The digital assistant Alexa is just got smarter and potentially easier to use. Just a few days after a presentation at the International World Wide Web Conference in Lyon, France, in which Amazon revealed that its platform would soon be able to better remember information, the company unveiled a new feature for U.S. users called “Remember This,” which is available to use as of Tuesday, May 1. As the name suggests, the functionality allows you to ask Alexa to store key information that you may need again in the future, either by telling the assistant to “remember” or “make a note.”
For example, you can now say, “Alexa, make a note that Amy is going to China in October,” or “Alexa, remember that I kept the extra blankets in the attic,” or “Alexa, remember Matthew’s teacher’s name is Ms. Sally.” Then, when you need a bit of help jogging your memory, you can just ask Alexa, “When is Amy going to China?” She’ll tell you, “This is what you told me: Amy is going to China in October.”
Moving forward, we should also be able to enjoy more natural conversations without having to voice the “Alexa” prompt, and merge commerce recommendations into everyday exchanges.
These evolutionary changes were first detailed by Ruhi Sarikaya, the head of the Alexa Brain Group, in a developer blog post that gave more context to the announcement. The department’s primary mission is to make Alexa smarter and more engaging, while making it easier for users to access tens of thousands of Alexa Skills, and training the assistant to retain and utilize contextual information.
Memory is likely to be the most useful new feature for most users. In this regard, Alexa is still trailing behind Google Assistant, which has had a remember feature for some time, but Amazon is catching up fast.
In practical terms, it’s a pretty important step in the life of the digital assistant, while also removing the need for flighty users to shout at their smart speakers all the time. Alexa will now be able to understand and follow conversational questions as well as follow-up questions. The feature is called “Context Carryover,” and is expected to be available soon in the United States, the United Kingdom, and Germany. Examples cited by Sarikaya included the ability to inquire about a performer’s work, followed by a request to play that recording, as well as asking follow-up questions involving weather, traffic and other commute-related inquiries.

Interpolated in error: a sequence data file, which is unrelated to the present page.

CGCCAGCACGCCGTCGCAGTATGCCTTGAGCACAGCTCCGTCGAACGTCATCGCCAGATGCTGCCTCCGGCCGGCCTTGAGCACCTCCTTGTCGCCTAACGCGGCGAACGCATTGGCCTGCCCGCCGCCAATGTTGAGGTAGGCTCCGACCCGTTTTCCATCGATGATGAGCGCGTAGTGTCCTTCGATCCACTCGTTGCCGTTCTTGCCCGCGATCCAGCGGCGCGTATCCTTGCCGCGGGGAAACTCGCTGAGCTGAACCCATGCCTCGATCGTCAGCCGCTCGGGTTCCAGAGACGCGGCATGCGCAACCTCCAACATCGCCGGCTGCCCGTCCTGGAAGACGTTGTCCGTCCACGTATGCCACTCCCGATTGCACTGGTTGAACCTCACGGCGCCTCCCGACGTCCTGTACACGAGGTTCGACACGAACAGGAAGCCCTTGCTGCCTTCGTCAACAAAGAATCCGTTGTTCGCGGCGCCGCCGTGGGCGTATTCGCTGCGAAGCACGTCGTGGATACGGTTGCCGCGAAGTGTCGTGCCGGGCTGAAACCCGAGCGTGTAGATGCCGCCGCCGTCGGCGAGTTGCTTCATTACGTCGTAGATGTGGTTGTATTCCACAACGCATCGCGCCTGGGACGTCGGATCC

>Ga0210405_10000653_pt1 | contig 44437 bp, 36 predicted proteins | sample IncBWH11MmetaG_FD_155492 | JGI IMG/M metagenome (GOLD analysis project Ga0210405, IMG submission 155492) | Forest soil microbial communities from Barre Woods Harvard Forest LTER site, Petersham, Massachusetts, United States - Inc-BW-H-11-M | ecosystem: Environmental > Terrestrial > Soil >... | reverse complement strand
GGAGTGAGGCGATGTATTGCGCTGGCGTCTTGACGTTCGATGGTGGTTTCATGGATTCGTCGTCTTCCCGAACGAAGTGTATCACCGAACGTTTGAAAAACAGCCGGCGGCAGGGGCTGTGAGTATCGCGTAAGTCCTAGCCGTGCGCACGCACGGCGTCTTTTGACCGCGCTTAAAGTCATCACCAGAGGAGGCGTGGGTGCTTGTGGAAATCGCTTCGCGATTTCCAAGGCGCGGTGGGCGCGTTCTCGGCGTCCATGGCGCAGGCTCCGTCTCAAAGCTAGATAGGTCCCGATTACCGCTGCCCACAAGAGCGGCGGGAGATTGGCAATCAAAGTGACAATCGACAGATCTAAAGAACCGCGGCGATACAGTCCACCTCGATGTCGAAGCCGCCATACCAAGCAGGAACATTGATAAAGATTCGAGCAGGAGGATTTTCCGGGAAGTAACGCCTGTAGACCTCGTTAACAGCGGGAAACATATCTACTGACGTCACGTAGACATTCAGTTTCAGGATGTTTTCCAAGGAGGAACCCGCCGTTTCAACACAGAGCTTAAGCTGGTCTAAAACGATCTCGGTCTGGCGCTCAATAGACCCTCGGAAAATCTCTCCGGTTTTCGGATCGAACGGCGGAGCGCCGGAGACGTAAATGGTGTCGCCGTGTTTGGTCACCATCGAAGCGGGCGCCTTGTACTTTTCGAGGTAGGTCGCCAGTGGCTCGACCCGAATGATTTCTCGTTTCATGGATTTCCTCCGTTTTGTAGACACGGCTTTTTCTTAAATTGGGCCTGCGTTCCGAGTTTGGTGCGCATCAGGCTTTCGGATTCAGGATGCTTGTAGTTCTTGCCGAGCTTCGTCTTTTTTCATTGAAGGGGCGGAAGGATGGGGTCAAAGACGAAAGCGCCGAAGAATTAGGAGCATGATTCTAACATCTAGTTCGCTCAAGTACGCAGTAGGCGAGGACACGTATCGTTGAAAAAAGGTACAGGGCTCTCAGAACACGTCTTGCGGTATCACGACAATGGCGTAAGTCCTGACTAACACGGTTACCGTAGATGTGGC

One slightly insidious feature introduced by Amazon is known to its developers as “Skills Arbitration.” In his example, Sarikaya asked Alexa how to remove an oil stain from a shirt. Alexa’s response: “Here is Tide Stain Remover” — a skill created and launched by the multinational consumer goods manufacturer Proctor and Gamble. It’s clearly another way for Amazon to insert the potential for commerce into the platform — brands are already working on creating skills to match popular consumer inquiries. It essentially means that Alexa is being viewed by Amazon as a primary function to influence how people shop, order, and consume all things. However, Sarikaya insists the feature is simply part of Amazon’s desire for the Alexa experience to be “friction-free.”
Updated on May 1: Remember This is now live for Alexa users in the U.S.
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